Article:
To ensure it’s smiles all around when presents are opened this giving season, be on the alert and don’t wrap up any of the toys the folks from W.A.T.C.H.—Watch Against Toys Causing Harm, Inc.—are cautioning us about this year. They’ve been working hard to keep kids safe for over forty years and say that 2014’s list typify many of the problems they keep uncovering.
Says James Swartz, the organization’s director, “There’s no reason, after all these years, we should have toys like this. We shouldn’t be finding these things for manufacturers. They should be designing them appropriately in the first place.”
W.A.T.C.H.’s bottom line: “We are warning parents not to assume the toys they buy are safe. Many consumers are under the impression that heightened public attention to toy safety, increased government regulations and screening by big name manufacturers and retailers have eliminated hazards from toy store shelves—but this is not the case. The key message today it to let caregivers know that, while there are dangerous toys being sold in retail stores, awareness this holiday season and year-round truly can save lives.”
That’s for sure, so don’t take their concerns lightly. Indeed, in the last 12 months, 17 toys were recalled for a total of 4,800,000 units. Moreover, the Consumer Product Safety Commission (CPSC) reported that in 2012 alone, 265,000 toy-related injuries were reported, as were 11 toy-related deaths of children under 15. Plus, between 2010 and 2012, 47 such deaths occurred, so beware.
In other words, remember that marketing too often trumps safety, so be a savvy shopper and don’t be lured into buying potentially harmful toys for your kids, including these worst picks for 2014 from W.A.T.C.H.:
- Zing’s Air Storm Firetek Bow: Designed for kids 8 and older, this bow is sold with 3 “screaming whistle” arrows that can fly 145 feet. No wonder, then, that the packaging cautions against aiming at eyes, faces, people or animals. It also advises against playing with it in complete darkness.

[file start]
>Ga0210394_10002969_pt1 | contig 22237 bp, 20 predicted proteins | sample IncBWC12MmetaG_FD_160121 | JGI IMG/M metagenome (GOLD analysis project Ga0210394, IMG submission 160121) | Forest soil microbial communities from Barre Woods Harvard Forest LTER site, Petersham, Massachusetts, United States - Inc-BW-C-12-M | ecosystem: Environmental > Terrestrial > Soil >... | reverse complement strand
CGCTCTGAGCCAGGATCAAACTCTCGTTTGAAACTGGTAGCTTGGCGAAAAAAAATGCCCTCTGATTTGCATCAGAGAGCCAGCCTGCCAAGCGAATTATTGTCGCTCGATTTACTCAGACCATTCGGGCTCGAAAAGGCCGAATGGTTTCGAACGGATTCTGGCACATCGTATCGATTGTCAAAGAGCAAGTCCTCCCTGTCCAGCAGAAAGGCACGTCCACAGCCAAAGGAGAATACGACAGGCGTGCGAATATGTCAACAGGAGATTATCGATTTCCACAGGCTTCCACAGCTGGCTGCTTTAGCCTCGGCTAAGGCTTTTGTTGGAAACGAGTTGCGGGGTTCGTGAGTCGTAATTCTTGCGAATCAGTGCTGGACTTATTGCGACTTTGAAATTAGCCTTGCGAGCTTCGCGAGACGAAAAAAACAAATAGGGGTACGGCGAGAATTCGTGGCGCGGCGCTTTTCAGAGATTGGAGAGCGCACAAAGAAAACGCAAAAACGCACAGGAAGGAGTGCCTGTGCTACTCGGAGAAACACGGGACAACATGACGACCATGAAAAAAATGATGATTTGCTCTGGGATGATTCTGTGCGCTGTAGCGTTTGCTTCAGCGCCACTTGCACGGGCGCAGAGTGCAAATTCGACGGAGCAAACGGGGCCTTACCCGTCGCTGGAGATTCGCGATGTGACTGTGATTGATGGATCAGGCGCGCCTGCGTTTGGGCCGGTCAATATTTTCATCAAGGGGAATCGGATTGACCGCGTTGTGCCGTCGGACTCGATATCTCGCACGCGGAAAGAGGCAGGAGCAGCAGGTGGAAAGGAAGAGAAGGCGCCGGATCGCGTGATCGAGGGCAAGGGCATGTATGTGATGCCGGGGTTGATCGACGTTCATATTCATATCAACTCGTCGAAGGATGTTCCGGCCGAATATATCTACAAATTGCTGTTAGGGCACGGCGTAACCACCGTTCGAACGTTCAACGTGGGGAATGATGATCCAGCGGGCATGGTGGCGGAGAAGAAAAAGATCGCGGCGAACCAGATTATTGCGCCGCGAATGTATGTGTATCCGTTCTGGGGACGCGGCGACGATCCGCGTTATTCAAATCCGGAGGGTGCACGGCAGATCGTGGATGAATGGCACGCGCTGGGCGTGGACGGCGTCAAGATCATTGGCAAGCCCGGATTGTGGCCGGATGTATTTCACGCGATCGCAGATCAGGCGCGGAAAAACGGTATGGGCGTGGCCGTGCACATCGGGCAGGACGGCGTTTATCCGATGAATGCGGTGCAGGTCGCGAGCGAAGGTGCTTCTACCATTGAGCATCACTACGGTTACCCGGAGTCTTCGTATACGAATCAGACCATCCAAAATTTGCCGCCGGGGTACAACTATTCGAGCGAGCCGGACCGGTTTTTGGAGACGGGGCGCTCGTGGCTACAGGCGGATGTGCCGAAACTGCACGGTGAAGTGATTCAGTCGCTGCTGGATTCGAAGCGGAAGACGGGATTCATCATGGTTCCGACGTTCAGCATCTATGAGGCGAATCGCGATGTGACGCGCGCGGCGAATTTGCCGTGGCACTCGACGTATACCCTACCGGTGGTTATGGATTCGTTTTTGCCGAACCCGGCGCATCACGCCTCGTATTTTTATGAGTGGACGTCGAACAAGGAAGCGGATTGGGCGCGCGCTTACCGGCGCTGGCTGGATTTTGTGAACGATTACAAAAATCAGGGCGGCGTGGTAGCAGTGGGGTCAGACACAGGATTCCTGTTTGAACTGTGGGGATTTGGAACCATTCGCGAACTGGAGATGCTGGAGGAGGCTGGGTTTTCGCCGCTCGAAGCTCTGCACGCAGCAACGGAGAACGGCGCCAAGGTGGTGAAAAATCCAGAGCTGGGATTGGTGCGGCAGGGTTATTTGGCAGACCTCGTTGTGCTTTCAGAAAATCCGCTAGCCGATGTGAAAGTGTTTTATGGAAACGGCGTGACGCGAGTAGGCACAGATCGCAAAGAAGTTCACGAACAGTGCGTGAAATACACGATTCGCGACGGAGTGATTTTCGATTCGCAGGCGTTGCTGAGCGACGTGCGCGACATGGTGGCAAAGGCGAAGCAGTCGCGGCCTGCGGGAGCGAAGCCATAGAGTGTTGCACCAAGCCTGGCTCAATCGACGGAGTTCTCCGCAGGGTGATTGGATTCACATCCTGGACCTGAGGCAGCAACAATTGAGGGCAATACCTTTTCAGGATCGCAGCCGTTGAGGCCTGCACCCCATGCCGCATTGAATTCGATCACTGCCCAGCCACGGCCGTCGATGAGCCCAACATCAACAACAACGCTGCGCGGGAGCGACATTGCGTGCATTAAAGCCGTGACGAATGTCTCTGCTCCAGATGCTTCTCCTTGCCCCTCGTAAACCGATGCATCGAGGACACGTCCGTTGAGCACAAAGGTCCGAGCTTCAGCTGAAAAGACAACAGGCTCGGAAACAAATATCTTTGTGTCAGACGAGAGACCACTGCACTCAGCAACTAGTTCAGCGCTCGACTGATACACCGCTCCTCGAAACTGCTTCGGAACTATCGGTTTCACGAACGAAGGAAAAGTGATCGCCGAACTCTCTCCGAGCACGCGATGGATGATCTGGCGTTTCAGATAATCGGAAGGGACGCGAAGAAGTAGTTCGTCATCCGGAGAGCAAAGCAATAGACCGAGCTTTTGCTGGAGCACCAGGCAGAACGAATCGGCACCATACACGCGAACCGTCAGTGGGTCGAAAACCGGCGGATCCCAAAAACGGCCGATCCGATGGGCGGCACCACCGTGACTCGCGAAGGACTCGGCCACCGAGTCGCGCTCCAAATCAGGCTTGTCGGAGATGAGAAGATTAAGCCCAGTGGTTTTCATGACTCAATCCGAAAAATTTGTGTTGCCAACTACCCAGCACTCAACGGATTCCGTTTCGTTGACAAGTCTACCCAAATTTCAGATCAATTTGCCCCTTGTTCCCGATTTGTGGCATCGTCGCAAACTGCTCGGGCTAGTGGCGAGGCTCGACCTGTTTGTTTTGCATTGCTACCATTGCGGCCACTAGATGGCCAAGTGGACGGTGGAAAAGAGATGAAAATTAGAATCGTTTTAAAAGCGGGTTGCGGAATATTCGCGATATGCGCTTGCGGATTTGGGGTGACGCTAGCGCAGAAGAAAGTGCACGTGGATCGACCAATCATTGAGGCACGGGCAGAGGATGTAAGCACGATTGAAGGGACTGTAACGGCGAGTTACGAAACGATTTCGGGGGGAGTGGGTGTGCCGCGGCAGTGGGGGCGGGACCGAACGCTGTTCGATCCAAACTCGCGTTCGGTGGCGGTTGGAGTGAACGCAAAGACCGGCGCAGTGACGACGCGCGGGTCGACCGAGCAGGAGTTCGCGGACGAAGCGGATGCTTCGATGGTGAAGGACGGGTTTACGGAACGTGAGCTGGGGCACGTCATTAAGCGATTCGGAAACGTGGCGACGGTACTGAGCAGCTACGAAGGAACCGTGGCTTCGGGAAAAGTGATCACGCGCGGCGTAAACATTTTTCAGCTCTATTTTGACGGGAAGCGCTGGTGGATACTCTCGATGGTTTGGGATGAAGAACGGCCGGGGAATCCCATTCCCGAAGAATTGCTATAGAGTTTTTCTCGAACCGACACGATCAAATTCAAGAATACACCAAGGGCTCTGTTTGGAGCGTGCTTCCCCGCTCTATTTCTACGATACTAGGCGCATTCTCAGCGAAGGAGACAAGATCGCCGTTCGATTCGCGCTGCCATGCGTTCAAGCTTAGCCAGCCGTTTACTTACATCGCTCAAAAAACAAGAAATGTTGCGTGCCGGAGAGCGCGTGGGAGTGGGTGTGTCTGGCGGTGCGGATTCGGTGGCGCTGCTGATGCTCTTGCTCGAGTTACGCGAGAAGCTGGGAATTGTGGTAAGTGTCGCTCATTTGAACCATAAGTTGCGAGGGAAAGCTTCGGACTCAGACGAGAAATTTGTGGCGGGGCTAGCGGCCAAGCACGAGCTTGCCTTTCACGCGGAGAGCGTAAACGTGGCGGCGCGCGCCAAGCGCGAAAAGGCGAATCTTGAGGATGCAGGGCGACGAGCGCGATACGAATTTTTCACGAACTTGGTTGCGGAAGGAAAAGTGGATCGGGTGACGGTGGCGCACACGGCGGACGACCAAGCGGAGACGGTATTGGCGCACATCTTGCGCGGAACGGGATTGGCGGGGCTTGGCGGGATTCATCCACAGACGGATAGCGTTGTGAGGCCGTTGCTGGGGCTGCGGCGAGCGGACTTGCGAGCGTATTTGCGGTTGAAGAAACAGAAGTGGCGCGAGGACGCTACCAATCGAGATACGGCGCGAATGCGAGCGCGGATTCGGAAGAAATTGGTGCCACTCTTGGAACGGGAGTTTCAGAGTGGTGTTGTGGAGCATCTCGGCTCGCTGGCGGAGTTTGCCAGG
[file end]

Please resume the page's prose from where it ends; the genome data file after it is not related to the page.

- Radio Flyer’s Radio Flyer Ziggie: Made for kids 3 to 8, this 4-wheel cycle’s seat sits only 8 inches off the ground, too low to be visible to drivers. Moreover, buyers are warned that “continuous adult supervision is required” and that the rider should always wear a helmet and other safety gear. The kid on the package does not.
- Toysmith’s Catapencil: Marketed to kids of all ages, this miniature slingshot-style launcher actually shoots pencils yet comes with no warnings whatsoever, except to use it as “target practice for your desktop.”
- Skip Hop’s Alphabet Zoo Rock & Stack Pull Toy: Recommended for little ones 18 months and older, this pull toy advises adult supervision and warns against its use by children any younger than 18 months because of a strangulation danger. That’s because, although the industry requires toy strings be less than 12 inches long, this one is about 20 inches.
- Junxing Toys’ Swat Electric Machine Gun: This inexpensive gun is marketed to kids 5 and older and looks like the real thing, which is unsettling to say the least. The packaging actually warns that it be used for amusement only and not aimed at living things.
- Walmart’s Wooden Instruments: Although marketed for children as young as 12 months, this item comes with no warnings, even though the 4-1/2-inch long drumstick poses a potential choking hazard.
- Norman & Globus’s Bottle Rocket Party: Aimed at kids 8 and older, the packaging warns that “use of projectiles may be harmful if misused” and calls for strict adult supervision. And while it comes with yellow caution tape, the required safety goggles are not included.
- JC Toys’ Lil’ Cutesies—Best Friends: These dolls are marketed to children two years old and up, and parents are advised to discard all packaging tags, ties, and mounting accessories for safety’s sake. Plus, the decorative ribbon bow can come off turning it into a choking hazard.
- Toys “R” Us’s True Legends Orcs Battle Hammer: This hard plastic battle hammer is almost 2 feet long, yet it comes with no warnings despite its “potential for blunt impact injuries.”
- Toys “R” Us’s Colored Hedgehog: Designed for infants, this soft, colorful hedgehog has long, fiber-like hair that’s easily pulled out and can be ingested or inhaled. Nevertheless, it comes with no warnings except to advise the removal of all tags before giving it to a child.
The bottom line: Danger lurks, so, for safety’s sake, take heed and be sure not to drop any of these toys—or any others that are potentially harmful—in your shopping cart, thus ensuring the merry and happy in your holiday.